What is more important in architectural works—their form, shape, and color, or the meanings and symbolism that can be associated with them? Can aesthetic judgments of architecture be independent of the stories one can tell about buildings? Do non-architects perceive buildings in the same way as do architects?

For the greater part of the twentieth century it was common to respond to these and similar questions by relying on psychological theories asserting there is no innocent eye, that we think only in language, and that human visuality results from preexisting, conceptual knowledge. Dramatic breakthroughs in philosophy and psychology over the past two decades, however, have shown us that human visuality functions for the most part independently of conceptual thinking and language.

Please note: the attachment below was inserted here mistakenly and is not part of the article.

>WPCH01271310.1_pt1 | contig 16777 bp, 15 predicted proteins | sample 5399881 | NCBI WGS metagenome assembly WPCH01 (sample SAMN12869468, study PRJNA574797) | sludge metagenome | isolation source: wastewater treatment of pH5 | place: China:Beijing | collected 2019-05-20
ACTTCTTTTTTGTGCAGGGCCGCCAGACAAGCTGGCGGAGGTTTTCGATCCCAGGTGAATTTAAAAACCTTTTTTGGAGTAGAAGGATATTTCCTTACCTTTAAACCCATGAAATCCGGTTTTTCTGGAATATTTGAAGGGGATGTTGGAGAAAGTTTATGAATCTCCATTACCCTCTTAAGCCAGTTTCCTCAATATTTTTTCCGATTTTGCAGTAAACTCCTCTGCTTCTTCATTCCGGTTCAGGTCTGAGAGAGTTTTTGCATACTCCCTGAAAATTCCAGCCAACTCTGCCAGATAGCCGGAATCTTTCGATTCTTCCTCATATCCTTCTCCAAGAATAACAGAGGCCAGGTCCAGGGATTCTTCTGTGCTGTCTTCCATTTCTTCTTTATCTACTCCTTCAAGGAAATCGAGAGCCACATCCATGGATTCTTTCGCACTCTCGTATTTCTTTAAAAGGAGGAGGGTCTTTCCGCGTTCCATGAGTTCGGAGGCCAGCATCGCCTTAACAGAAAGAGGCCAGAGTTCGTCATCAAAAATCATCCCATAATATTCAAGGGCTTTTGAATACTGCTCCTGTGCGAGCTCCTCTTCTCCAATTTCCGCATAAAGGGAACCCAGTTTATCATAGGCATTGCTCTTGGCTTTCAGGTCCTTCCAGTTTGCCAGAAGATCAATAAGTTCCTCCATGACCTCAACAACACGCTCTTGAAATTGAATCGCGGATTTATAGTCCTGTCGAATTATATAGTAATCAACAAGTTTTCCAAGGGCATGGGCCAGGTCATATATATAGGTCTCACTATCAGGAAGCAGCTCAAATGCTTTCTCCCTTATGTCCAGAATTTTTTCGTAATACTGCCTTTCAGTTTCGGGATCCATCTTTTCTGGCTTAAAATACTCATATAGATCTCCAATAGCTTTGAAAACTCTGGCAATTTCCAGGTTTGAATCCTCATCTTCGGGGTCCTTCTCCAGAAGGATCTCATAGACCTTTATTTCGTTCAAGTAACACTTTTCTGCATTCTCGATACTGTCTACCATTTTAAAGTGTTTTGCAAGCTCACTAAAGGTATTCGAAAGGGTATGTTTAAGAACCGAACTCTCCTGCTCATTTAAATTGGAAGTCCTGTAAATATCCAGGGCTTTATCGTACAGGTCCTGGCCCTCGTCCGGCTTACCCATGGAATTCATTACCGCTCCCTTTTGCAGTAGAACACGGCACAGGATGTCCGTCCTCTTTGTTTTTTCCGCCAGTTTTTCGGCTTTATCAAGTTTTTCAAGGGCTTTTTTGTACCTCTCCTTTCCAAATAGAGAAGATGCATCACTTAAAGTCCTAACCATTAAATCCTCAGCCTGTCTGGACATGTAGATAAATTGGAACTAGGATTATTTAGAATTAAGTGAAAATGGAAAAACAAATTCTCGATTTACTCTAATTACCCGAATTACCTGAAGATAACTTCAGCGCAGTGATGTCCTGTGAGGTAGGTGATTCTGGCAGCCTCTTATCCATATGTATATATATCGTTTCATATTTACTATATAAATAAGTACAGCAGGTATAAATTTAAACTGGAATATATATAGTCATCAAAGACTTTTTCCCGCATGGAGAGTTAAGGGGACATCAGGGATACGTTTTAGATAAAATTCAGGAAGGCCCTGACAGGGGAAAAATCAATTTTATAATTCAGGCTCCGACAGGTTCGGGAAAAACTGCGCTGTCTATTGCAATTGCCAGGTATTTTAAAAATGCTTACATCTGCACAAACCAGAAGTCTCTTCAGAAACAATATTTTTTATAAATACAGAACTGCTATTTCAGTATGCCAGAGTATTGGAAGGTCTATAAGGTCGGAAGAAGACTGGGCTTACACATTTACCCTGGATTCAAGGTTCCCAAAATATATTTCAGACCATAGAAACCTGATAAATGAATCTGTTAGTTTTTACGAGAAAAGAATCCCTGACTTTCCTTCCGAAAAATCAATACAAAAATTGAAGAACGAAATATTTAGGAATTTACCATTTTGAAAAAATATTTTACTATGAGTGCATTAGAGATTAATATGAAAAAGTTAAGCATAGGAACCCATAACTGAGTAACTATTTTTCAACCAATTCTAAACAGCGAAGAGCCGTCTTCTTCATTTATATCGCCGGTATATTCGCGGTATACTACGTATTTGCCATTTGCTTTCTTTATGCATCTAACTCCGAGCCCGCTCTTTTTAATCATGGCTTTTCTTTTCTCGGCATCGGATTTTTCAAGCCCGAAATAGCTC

This book examines the ways in which new theories of human visuality create a different understanding of architectural design, practice, and education. This new understanding coincides with and supports formalist approaches to architecture that have become influential in recent years as a result of the digital revolution in architectural design.

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